I’ve always been super-jealous of anyone who’s ever experienced an ice storm. Now, I know most people who actually have experienced one would probably say that it’s the last thing they would ever want to deal with. I can’t say that I blame them, though. Slippery roads, downed trees and power lines are certainly not things I would find enjoyable. But, as a photographer, it’s an absolute paradise! These storms usually occur in the Mid-West, but this past February we had one in the New York area. As I had seen so many times on the news, every bush, branch and tree were encased in a thick layer of ice. I could not get to the park fast enough! The trees around the Central Park Reservoir were really a sight to see (Photo B). From a distance, it looked like they were covered with snow. As beautiful as the scene was, I think the real charm of an ice storm aftermath, are the innumerable possibilities you can get with close-up details.

PHOTO C: Use colored flash gels for a creative effect. © F.M. Kearney

Emphasize Reflective Qualities

The reflective qualities of ice are amazing. I always knew exactly what I wanted to do if I ever had a chance to shoot an ice storm… break out the colored flash gels! Photo “C” is a close-up of ice-coated, spruce pine needles I shot using a flash with a red gel. Flash gels are a great way to add a creative touch to your photos. They’re very affordable and available from a variety of manufacturers. I use a set made by Rogue Photographic Design, consisting of 20 filters: 6 for color correcting, and 14 for special color effects. During the early-morning or late-afternoon hours, I normally use a warming gel to better balance the white light of the flash to the warmer, ambient light. Here, I used the special effect red gel. Since I only wanted a hint of color, I dialed down the output of my flash about two stops. Anything more would have been too overpowering. At that output, I was able to add some color to the branches and a red accent to the ice – giving the green needles a Christmas-like appearance. I wanted to do some double exposures so I could introduce another color, but it was a little too windy to pull that off. The needles would not have been in the exact spot for both exposures, which would have resulted in “ghost” images.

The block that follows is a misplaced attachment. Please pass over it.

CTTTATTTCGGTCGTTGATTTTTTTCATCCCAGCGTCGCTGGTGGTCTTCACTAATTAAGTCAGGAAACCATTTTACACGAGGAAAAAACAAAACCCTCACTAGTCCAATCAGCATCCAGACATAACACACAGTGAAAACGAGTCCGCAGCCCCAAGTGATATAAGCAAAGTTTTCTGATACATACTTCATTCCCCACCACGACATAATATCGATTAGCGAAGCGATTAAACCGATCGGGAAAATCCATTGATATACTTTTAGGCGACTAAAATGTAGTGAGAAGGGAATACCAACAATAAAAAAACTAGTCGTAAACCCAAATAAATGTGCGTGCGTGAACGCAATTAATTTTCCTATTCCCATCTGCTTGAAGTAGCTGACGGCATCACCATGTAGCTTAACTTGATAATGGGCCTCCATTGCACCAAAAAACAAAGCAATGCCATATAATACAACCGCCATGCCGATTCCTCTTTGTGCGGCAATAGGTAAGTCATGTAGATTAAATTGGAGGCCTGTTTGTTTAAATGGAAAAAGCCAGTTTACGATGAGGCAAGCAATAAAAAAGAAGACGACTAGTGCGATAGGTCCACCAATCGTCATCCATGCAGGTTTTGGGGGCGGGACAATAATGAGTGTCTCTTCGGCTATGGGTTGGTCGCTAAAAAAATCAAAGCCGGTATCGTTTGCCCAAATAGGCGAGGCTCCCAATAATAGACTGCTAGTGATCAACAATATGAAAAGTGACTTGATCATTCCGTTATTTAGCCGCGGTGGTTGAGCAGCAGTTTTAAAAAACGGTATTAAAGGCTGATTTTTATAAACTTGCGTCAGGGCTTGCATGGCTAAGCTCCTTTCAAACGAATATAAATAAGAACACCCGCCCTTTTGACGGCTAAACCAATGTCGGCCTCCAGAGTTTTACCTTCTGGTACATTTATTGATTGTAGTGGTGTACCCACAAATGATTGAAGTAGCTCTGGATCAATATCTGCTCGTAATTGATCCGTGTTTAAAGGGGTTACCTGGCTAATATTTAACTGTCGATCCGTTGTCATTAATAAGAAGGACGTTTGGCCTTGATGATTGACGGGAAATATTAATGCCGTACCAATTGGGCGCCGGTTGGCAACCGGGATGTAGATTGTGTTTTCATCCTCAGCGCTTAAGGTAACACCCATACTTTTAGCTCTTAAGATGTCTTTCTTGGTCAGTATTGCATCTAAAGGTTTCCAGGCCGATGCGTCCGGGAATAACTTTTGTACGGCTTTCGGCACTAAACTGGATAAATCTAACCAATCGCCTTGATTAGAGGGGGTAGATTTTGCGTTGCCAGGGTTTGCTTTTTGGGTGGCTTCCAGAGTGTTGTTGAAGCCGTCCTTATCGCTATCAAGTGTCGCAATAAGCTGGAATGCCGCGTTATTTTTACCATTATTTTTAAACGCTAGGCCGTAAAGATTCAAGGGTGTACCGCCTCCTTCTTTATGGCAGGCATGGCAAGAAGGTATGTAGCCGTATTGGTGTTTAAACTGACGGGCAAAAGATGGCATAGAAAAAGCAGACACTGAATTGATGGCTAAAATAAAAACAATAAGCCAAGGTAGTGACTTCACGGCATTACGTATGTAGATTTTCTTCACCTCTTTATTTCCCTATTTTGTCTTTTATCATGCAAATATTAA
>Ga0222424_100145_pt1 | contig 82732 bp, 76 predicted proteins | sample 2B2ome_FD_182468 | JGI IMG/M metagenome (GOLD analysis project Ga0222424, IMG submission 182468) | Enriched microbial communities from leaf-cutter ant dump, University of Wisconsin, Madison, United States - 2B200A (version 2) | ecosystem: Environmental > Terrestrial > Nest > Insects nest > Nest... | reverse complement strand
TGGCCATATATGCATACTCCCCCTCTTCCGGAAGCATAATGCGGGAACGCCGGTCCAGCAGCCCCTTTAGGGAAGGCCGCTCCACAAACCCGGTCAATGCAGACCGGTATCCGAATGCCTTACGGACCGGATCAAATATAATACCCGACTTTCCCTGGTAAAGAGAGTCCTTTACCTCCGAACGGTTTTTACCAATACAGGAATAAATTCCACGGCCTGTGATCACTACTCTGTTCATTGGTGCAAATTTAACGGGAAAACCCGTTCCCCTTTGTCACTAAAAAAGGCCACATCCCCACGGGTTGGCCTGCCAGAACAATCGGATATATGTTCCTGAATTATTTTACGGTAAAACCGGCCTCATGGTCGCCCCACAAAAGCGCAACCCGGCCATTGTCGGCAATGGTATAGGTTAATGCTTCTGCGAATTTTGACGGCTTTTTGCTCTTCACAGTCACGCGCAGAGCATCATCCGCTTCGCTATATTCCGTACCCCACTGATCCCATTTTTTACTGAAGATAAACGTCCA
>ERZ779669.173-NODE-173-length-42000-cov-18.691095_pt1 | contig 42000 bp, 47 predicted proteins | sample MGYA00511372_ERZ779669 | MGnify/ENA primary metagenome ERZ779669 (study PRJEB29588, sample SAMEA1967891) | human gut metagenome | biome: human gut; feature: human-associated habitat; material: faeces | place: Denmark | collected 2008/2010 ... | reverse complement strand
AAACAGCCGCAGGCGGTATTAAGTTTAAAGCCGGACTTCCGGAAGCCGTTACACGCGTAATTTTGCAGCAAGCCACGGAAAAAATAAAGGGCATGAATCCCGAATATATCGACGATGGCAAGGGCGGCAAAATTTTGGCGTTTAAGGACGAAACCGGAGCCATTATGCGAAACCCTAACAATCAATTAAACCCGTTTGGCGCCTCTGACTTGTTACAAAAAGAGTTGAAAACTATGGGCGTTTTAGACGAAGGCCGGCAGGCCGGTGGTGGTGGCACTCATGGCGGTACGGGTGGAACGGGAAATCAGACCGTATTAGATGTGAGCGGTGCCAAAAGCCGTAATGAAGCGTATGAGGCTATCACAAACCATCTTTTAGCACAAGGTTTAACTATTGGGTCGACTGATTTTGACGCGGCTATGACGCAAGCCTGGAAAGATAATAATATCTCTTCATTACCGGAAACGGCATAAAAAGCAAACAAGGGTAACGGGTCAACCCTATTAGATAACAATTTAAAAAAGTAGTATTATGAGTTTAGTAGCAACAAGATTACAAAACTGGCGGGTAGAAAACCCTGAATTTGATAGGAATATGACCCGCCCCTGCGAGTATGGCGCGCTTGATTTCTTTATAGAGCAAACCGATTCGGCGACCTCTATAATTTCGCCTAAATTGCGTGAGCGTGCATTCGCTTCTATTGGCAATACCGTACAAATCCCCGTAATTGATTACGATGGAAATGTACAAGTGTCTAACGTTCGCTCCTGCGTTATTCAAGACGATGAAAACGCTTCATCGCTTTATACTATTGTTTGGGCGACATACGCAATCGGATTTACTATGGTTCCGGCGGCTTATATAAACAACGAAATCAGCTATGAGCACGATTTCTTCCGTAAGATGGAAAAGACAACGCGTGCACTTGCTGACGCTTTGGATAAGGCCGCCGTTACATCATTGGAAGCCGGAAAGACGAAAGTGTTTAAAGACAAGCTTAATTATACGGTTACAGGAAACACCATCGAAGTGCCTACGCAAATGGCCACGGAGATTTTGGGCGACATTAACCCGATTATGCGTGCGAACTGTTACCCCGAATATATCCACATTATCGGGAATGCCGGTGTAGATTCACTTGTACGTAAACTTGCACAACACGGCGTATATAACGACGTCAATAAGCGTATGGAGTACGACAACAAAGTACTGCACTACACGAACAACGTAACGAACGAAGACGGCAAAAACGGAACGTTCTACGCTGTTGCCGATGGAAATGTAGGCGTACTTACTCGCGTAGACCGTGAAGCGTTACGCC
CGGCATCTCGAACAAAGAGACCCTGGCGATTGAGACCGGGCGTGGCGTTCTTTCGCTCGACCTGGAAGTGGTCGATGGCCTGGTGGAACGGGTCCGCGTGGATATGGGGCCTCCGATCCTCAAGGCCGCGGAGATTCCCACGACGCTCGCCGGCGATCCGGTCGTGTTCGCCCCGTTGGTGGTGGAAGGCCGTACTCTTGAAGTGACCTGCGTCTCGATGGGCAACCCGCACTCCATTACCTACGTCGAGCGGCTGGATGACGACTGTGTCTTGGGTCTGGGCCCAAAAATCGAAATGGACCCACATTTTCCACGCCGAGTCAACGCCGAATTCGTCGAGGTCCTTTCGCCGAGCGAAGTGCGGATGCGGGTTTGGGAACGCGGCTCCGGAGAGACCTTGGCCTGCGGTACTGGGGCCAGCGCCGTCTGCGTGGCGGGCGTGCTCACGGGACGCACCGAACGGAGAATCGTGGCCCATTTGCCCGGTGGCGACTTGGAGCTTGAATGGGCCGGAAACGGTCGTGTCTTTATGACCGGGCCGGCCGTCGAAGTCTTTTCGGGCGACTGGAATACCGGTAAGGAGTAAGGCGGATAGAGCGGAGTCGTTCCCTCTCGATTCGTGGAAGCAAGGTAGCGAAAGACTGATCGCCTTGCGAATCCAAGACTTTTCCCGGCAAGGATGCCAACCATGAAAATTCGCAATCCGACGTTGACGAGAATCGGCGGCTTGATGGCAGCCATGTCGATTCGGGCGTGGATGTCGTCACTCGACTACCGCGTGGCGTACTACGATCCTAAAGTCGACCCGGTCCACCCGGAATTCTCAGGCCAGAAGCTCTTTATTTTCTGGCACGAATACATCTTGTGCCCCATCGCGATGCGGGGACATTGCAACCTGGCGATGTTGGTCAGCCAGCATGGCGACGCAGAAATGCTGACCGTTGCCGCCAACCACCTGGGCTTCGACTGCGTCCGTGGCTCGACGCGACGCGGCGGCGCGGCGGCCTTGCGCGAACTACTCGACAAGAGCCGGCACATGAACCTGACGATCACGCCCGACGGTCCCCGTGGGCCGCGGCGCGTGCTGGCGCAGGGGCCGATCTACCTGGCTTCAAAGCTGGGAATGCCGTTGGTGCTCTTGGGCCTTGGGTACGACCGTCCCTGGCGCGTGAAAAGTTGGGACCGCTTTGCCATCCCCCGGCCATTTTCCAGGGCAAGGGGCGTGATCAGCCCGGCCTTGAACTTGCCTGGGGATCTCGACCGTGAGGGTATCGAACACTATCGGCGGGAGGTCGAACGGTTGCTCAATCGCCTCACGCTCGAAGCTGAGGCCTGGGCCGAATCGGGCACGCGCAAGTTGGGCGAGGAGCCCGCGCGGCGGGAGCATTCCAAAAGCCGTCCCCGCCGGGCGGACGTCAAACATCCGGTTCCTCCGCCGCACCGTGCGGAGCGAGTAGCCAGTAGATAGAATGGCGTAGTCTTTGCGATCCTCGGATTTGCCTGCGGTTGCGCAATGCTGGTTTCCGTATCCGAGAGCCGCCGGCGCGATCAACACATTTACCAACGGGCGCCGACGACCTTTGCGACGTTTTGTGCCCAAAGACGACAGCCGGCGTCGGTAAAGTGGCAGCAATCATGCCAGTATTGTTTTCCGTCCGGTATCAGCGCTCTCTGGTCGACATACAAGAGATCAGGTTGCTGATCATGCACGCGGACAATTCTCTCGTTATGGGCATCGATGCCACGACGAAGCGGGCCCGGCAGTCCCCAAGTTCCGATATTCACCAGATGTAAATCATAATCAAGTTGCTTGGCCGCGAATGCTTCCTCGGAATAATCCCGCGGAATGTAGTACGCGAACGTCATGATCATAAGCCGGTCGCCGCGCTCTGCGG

Use Urban Artifacts

Shooting nature photos in an urban environment can be challenging. The natural desire is to eliminate as many man-made objects as possible. Sometimes, however, that may not be possible, or even advisable. While shooting the ice-coated pine needles, I found myself actually seeking out urban artifacts to include in my shots.

In Photo “D,” I used the light of an arching park lamp to frame the tips of a branch. If you look closely, you can see the arch of the lamp coming in on the right. In Photo “E,” I filled the space between the needles on the left with a red traffic light and an amber park lamp. I added more interest to Photo “F” by including another park lamp and some park goers in dark clothing, strolling along a path. I shot all of these photos in the 160-200mm range at f/4-f/3.3. This limited depth of field rendered the man-made artifacts as items of interest, rather than annoying distractions.

PHOTO D: Using a park lamp to highlight a branch. Photo of ice-covered spruce pine needles

Ice-covered spruce pine needles. © F.M. Kearney

Two photos of ice-covered spruce pine needles. PHOTO E (left): A traffic light helps fill the void. PHOTO F (right): A park lamp and strollers add interest. © F.M. Kearney

PHOTO E (left): A traffic light helps fill the void. PHOTO F (right): A park lamp and strollers add interest. © F.M. Kearney

So, if you find yourself in the middle of a large, metropolitan area and you’re treated to an epic snow or ice storm, try to look beyond the obvious. Small details (and seemingly annoying artifacts) can provide many opportunities for great images.

F.M. Kearney began his career as a photojournalist for a variety of local New York City newspapers. It was an exciting profession, which allowed him to cover everything from famous celebrities to ride-alongs with NYPD and FDNY. He now specializes in nature and urban landscapes. To view more of his work, visit He can be contacted at, or followed on Facebook (@fmkearneyphotos) and/or Twitter (@fmkearneyphoto).